Shoulder impingement occurs when the front of the shoulder blade rubs against the rotator cuff causing irritation and pain. The rotator cuff is a group of muscles and tendons that stabilizes the shoulder and permits lifting and rotating movements. If the rotator cuff weakens or is injured, the bone of the upper arm (humerus) can lift up, pinching the rotator cuff against the shoulder blade. The muscles can then swell further, creating a cycle of pain and weakness that worsens over time. Shoulder impingement is one of the most common causes of shoulder pain and occurs more frequently in athletes who lift their arms overhead, such as swimmers, baseball players and tennis players. ...


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Shoulder Instability

Shoulder instability is a condition characterized by a loose shoulder joint, caused by weakened and stretched surrounding muscles and ligaments. This may become a chronic condition after a dislocation, which occurs when the ball of the upper arm bone comes out of the socket. Chronic instability may produce frequent slipping, or partial dislocation, known as subluxation. ...


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Shoulder Labral Repair

The socket of the shoulder, or glenoid, is covered with a layer of cartilage called the labrum that cushions and deepens the socket to help stabilize the joint. Traumatic injuries and repetitive overhead shoulder movements may cause a tear in the labrum, leading to pain, limited motion, instability and weakness in the joint. Symptoms of a labral injury may include shoulder pain and a popping or clicking sensation when the shoulder is moved. Some people experience weakness and a restricted range of motion as well. A labral tear is typically diagnosed through imaging tests, a physical examination and a review of symptoms. While many labral tears can be treated by managing pain symptoms through medication and undergoing physical therapy, some cases require surgical treatment. ...


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Shoulder Osteoarthritis

Shoulder osteoarthritis, also known as degenerative bone disease and commonly called arthritis, is a disorder in which cartilage, which acts as a protective cover for the bones, degenerates. Without cartilage to act as a buffer, the affected bones rub together and wear each other down, resulting in pain and swelling. ...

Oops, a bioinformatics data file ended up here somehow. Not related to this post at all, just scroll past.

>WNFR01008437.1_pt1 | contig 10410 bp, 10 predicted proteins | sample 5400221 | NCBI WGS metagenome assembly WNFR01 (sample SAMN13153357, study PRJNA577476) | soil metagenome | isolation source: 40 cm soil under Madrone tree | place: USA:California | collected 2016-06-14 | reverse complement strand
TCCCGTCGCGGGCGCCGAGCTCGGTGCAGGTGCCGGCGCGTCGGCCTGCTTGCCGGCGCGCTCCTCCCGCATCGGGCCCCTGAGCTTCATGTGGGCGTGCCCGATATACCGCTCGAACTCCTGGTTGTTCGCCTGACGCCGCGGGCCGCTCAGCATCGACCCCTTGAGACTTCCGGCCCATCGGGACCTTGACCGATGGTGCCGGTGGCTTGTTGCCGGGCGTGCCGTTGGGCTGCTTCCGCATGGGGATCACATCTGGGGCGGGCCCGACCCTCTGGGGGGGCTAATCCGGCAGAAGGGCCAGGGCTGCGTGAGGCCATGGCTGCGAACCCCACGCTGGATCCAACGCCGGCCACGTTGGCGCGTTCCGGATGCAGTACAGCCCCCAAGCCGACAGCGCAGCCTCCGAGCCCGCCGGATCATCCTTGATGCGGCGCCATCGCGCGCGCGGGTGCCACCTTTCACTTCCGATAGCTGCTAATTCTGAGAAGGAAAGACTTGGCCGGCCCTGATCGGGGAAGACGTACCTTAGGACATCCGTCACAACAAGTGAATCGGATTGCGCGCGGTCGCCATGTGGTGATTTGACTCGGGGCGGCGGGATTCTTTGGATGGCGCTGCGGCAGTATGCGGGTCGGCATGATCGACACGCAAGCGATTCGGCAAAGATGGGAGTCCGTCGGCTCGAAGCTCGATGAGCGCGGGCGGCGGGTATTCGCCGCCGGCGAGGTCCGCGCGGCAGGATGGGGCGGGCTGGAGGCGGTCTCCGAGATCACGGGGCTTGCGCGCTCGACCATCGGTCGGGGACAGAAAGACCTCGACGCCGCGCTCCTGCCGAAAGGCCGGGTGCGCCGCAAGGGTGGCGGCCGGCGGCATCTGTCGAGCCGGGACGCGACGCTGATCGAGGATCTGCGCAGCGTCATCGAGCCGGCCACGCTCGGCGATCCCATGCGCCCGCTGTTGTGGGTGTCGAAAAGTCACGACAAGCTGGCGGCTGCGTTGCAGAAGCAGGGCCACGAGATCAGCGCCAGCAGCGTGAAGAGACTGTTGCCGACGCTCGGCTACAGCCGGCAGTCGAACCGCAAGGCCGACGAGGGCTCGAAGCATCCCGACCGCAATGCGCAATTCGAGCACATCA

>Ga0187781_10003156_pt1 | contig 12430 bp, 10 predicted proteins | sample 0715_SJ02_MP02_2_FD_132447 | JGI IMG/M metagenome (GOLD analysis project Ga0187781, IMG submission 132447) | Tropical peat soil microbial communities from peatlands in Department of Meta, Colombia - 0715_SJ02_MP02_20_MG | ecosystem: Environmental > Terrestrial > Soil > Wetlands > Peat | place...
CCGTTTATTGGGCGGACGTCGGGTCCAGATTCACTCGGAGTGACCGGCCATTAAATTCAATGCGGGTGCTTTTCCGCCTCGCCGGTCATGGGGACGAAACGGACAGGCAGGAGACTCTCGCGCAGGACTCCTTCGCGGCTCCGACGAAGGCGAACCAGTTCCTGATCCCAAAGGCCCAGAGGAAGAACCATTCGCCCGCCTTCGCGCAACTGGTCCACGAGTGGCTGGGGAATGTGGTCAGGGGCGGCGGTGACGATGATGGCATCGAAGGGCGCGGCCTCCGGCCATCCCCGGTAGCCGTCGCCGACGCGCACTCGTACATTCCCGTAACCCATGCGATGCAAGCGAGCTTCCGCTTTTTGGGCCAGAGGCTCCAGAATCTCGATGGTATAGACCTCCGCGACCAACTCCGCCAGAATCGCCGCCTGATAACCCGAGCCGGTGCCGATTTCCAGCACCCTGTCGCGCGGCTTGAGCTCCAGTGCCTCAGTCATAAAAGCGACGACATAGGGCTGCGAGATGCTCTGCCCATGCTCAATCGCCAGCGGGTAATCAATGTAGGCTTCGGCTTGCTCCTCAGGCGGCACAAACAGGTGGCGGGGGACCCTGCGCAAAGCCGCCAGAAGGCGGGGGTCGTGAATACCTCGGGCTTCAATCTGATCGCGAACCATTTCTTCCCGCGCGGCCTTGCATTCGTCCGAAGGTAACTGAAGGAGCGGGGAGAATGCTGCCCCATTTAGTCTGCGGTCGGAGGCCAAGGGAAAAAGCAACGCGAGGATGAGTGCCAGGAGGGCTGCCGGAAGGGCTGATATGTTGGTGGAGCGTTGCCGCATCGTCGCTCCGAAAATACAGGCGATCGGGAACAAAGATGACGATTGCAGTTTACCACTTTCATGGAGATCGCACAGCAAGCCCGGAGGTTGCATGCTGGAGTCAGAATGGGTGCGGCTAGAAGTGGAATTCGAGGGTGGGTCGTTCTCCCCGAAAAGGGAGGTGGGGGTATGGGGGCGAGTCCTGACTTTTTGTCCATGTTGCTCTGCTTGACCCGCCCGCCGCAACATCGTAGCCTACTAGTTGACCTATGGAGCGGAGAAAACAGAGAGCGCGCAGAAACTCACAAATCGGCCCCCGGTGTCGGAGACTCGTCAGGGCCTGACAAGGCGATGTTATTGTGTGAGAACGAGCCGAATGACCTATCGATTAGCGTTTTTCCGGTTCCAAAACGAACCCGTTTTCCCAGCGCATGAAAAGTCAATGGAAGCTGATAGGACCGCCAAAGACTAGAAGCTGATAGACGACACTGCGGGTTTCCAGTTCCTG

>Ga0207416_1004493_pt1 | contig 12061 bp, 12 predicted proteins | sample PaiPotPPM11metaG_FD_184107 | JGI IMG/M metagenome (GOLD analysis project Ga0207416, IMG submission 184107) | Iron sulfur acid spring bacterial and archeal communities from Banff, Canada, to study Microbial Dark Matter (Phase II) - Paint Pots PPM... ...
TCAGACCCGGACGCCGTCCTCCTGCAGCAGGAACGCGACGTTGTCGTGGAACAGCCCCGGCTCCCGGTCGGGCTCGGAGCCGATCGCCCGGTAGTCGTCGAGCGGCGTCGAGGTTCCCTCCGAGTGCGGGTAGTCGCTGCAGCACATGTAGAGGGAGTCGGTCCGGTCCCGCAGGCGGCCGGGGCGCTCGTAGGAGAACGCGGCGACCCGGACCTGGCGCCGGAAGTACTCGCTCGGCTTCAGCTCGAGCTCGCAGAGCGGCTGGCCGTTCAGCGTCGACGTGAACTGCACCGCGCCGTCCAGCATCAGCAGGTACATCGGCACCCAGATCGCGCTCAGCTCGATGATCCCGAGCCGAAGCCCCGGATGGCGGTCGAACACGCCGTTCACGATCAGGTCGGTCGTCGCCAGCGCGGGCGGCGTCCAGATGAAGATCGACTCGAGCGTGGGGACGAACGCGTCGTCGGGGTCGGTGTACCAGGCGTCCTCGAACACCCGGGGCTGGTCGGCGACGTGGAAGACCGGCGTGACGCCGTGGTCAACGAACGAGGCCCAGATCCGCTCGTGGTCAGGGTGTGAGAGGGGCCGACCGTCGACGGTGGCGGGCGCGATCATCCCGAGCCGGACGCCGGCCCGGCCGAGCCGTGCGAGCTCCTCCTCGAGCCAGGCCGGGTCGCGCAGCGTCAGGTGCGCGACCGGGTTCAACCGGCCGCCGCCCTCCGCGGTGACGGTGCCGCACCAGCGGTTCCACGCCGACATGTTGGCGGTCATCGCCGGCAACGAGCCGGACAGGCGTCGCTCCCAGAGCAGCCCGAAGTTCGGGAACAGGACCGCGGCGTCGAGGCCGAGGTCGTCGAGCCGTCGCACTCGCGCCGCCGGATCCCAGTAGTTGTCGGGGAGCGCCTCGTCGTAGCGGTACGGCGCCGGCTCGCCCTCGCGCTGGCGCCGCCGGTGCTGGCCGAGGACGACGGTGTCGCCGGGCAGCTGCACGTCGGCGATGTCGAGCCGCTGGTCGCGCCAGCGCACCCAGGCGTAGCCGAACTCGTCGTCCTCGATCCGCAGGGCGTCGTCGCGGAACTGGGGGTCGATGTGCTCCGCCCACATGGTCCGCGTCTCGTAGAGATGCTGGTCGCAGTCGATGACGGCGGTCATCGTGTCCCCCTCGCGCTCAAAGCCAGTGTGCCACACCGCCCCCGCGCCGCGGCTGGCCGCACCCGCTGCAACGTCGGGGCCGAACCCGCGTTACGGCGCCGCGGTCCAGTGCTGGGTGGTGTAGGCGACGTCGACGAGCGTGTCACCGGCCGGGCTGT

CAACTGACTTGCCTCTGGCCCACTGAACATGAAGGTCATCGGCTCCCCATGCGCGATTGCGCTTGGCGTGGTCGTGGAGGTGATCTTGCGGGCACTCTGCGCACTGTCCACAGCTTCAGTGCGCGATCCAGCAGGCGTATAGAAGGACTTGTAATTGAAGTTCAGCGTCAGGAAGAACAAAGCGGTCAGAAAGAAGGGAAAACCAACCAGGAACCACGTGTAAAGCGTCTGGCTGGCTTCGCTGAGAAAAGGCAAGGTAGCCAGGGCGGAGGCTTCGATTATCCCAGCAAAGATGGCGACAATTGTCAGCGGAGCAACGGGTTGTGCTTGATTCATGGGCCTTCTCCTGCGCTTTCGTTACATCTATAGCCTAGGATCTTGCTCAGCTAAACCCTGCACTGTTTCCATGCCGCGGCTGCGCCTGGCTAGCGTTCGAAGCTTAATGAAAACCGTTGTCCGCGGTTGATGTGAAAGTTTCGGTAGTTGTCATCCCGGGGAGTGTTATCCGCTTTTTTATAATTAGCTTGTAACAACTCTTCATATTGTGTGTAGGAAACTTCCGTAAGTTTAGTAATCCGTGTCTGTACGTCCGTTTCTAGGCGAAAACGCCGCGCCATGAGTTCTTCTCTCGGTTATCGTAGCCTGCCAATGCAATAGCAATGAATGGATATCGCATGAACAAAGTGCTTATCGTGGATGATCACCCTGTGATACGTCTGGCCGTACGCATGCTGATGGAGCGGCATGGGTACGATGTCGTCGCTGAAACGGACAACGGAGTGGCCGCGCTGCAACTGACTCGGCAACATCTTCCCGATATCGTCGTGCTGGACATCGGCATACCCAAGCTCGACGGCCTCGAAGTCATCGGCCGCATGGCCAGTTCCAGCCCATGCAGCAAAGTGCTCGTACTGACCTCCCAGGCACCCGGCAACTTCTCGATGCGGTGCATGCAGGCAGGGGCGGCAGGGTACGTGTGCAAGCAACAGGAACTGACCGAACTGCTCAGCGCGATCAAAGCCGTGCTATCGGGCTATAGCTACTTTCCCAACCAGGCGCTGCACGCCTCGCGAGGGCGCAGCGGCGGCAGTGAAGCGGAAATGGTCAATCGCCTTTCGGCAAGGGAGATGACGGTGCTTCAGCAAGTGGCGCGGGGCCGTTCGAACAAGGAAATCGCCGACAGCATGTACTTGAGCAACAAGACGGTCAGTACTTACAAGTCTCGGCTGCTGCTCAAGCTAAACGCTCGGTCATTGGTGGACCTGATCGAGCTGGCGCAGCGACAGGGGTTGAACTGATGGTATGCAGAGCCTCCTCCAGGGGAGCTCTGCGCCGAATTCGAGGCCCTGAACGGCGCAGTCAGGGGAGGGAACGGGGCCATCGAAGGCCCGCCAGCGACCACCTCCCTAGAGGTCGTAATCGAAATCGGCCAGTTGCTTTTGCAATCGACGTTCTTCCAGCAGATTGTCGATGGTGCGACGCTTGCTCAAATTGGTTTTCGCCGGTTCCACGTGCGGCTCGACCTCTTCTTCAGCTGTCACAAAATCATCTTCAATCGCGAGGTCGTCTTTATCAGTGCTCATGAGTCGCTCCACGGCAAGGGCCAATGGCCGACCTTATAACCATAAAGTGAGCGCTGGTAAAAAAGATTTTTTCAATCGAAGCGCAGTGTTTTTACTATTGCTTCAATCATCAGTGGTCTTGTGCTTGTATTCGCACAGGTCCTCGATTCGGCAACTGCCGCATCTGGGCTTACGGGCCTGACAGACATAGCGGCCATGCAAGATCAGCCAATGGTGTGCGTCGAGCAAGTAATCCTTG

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SLAP Lesion

A superior labral anterior and posterior lesion, commonly known as a SLAP lesion, is an injury to the labrum, the rim of cartilage that surrounds shoulder joint. The labrum forms a cup for the arm bone to move within, increasing shoulder stability. Injury to the labrum is often caused by a repetitive motion that pulls on the biceps tendon, or an acute type of trauma such as a shoulder dislocation or a fall with the arm stretched out. In individuals over the age of 40, a SLAP lesion may be caused by the wear and tear in the superior labrum that occurs over time, as a result of the aging process. ...


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SLAP Lesion Repair

A superior labral anterior and posterior lesion, commonly known as a SLAP lesion, is an injury to the labrum, the rim of cartilage that surrounds shoulder joint. The labrum forms a cup for the arm bone to move within, increasing shoulder stability. Injury to the labrum is often caused by a repetitive motion that pulls on the biceps tendon, or an acute type of trauma such as a shoulder dislocation or a fall with the arm stretched out. A SLAP lesion may also be caused by wear and tear in the superior labrum that occurs over time and generally appears in individuals over the age of 40. Patients with a SLAP lesion may experience pain with movement,limited range of motion, frequent dislocation and a catching sensation in the shoulder. ...


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Spinal Cord Stimulation (SCS)

Spinal cord stimulation (SCS) typically involves implanting an electronic device in the body to help relieve chronic back and leg pain. The device, called a "spinal cord stimulator" or "dorsal column stimulator," sends electrical impulses through wires/electrodes placed near the spinal cord; the impulses block pain signals from reaching the brain. SCS does not cure chronic pain, but usually lessens it by 50 percent and more by replacing a patient's feeling of pain with a tingling sensation. Before implantation, a patient is asked to go through a trial period with an external device; this allows pain levels to be evaluated, and determine whether they decrease when the device is used. ...


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Spinal Instability

Spinal instability, or disc disruption, is a disorder in which there is abnormal motion between the vertebrae. This can be caused by a congenital condition or may be the result of a traumatic injury. It can also be caused by spinal degeneration due to arthritis or osteoporosis, previous surgery, or the presence of a tumor. When a disc degenerates and possibly extends beyond the parameters of the spinal column, vertebrae move in an abnormal way, shifting the vertebral (facet) joints out of proper alignment. Too much irregular movement of the facet joints encourages the growth of bone spurs in the joints as well as arthritis which may further exacerbate the problem. ...


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Spinal Stenosis

Spinal stenosis is the narrowing in one or more areas of the spinal canal as a result of injury or deterioration of the discs, joints or bones of the spine. Most cases of spinal stenosis develop as a result of the degenerative changes that occur during aging. Osteoarthritis is the main cause of spinal stenosis, since this condition causes deterioration of cartilage in the area that leads to the bones rubbing against each other. As bones make repeated abnormal contact, bone spurs form, narrowing the spinal canal. ...